Earlier this month, the Associated Press announced that it was altering its online strategies to compete more effectively with news aggregators like Google, the New York Times, USA Today, the Washington Post, the Huffington Post, the Daily Beast, WordPress, AOL, Yahoo!, NetVibes, Bloglines . . .
You get the point, but the AP doesn’t. News aggregators have already won this battle because they understood early on that the Web isn’t a content economy, it’s a link economy. Mainstream news organizations — like some of those mentioned above — entered the link economy a couple of years ago. All the AP is doing with its strategic shift is attempting to enter this link economy, but at a time when other major players have superior linking positions and assets.
Also, the AP is on the wrong side of this. As a post last week here explored in more detail, aggregating links is where the real power online is, not in aggregating content and getting traffic from the resulting links. The AP will generate some pages, some traffic, and some links through its efforts, but as Scott Karp put it:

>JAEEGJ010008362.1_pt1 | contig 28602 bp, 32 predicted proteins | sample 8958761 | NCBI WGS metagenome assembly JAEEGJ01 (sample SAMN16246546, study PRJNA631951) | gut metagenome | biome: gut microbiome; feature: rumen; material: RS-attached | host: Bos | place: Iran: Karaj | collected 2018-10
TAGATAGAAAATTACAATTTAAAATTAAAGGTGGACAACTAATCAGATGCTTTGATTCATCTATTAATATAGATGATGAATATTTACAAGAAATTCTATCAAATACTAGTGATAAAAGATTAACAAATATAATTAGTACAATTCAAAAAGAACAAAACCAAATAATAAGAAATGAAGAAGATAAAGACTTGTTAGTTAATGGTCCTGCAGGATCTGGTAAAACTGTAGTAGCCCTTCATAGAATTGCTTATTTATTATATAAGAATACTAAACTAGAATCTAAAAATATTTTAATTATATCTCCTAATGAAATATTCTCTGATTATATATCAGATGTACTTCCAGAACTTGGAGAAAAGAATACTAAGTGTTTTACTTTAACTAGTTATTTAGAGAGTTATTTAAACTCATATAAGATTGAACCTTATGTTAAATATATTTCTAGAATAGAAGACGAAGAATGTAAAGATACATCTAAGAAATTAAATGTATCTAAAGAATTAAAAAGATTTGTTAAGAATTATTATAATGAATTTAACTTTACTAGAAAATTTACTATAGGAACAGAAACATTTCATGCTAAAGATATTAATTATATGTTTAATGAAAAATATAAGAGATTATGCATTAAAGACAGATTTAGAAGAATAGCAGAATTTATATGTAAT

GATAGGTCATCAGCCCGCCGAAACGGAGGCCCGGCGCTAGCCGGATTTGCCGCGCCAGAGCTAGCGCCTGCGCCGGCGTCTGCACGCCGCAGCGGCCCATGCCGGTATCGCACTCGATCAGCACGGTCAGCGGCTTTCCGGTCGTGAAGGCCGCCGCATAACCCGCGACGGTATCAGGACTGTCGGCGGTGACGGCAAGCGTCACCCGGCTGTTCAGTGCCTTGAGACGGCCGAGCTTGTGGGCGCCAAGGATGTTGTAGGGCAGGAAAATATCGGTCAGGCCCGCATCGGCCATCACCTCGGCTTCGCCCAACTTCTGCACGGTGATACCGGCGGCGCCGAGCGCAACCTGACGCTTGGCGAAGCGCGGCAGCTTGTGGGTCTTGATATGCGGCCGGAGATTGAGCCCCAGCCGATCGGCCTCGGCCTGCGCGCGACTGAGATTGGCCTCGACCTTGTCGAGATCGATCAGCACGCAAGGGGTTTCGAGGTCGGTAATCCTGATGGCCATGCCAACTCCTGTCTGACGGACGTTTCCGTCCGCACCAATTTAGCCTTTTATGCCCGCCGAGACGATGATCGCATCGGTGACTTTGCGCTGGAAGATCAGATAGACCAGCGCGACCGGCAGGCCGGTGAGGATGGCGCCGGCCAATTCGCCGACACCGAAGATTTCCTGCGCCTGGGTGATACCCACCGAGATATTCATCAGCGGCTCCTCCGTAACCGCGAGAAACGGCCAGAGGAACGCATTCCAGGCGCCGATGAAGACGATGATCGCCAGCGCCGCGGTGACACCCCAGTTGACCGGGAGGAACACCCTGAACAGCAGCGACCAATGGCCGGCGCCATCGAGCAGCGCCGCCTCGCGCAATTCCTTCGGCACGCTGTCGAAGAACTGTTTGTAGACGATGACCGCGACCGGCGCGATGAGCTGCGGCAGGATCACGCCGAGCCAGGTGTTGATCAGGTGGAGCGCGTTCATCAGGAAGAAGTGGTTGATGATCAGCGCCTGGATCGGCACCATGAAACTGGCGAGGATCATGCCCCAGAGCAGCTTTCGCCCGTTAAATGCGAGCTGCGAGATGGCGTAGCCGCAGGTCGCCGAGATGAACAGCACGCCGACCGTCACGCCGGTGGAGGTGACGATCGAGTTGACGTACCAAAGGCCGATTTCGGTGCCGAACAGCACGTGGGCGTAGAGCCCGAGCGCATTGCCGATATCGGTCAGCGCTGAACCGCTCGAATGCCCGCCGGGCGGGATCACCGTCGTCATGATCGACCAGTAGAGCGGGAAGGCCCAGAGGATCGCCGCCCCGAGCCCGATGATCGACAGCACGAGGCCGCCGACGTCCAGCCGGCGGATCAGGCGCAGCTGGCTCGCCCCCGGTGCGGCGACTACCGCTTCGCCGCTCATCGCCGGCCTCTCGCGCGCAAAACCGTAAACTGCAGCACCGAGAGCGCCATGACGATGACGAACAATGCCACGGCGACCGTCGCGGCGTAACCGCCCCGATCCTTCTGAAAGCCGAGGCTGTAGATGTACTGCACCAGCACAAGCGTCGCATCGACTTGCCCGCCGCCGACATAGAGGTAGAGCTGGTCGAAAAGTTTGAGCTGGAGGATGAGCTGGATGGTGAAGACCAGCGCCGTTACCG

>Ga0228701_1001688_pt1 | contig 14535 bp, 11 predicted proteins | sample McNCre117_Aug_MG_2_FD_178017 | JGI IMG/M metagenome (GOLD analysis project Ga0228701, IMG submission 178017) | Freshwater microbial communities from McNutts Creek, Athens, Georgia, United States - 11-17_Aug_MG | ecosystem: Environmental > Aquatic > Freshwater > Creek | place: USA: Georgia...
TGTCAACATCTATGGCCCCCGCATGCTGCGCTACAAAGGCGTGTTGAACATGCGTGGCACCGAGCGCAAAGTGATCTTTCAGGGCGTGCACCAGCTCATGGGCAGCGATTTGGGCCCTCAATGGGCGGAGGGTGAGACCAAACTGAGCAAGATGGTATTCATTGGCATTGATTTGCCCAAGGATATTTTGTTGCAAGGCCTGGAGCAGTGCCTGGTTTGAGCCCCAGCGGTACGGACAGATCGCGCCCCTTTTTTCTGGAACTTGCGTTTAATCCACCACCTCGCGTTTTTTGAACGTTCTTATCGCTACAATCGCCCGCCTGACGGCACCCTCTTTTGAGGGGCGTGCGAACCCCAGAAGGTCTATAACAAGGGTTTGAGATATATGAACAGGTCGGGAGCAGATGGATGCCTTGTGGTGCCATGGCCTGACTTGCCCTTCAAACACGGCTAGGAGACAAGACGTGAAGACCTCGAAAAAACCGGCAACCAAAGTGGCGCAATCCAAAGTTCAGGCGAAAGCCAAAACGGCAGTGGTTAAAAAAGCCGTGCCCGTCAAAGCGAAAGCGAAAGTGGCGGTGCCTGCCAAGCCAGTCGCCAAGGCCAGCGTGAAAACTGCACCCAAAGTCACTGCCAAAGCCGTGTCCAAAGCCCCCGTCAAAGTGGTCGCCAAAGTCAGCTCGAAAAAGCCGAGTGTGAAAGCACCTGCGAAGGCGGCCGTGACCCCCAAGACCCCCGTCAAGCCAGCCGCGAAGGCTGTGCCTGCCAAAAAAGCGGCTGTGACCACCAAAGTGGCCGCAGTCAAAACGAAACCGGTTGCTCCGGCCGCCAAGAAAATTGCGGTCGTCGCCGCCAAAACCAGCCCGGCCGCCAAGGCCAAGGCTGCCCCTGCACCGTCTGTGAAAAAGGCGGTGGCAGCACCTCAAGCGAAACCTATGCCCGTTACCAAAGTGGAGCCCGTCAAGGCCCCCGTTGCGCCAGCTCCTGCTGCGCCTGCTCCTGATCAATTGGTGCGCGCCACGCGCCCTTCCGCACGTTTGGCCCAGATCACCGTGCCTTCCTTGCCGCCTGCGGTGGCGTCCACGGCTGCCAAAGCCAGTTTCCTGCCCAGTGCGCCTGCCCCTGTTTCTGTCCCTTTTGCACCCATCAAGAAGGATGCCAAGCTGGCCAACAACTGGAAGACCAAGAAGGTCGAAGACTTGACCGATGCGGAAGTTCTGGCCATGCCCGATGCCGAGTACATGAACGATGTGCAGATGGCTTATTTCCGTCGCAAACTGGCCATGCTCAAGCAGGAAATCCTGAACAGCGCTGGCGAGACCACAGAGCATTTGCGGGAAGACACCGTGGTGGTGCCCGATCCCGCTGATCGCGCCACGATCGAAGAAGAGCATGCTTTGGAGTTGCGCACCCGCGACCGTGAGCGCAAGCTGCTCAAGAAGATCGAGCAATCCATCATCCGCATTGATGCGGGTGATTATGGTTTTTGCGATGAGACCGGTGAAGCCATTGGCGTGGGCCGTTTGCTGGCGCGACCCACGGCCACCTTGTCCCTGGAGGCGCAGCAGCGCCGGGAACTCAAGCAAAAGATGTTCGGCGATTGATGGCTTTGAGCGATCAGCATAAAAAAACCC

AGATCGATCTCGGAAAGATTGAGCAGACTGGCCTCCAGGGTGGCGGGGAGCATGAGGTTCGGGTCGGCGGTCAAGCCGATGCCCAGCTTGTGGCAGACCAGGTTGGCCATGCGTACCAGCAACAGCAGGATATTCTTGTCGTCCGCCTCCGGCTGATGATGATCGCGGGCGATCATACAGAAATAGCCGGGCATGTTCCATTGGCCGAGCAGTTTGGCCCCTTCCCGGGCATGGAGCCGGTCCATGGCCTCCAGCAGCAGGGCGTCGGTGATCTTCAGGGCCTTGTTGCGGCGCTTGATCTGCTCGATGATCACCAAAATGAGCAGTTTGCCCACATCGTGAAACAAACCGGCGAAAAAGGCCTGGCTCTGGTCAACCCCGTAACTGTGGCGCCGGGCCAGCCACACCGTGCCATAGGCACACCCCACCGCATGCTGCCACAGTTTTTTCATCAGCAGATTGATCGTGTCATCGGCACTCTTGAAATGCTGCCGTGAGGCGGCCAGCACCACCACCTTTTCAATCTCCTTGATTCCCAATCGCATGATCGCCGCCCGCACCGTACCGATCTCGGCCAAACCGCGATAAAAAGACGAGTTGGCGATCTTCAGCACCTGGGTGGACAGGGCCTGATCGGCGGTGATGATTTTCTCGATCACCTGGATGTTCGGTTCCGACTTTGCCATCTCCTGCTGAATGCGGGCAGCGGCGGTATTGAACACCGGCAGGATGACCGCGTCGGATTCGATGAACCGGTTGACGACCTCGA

The value of “traffic” is entirely relative. The more content there is on the web, the less value that content has — because of the surfeit of ad inventory and abundance of free alternatives to paid content — and thus the less value “traffic” has.
Not even a year ago, the AP was attacking linking sites and aggregators. Now they’re joining them, but after ceding important clock time and yardage. And the game they’re playing isn’t going to impress anyone.
News providers have a lot to figure out, but entering this battle with squirt guns and strategies their adversaries have already appropriated or trumped won’t deliver victory. In fact, in the linking economy, the AP’s latest move plays right into their hands.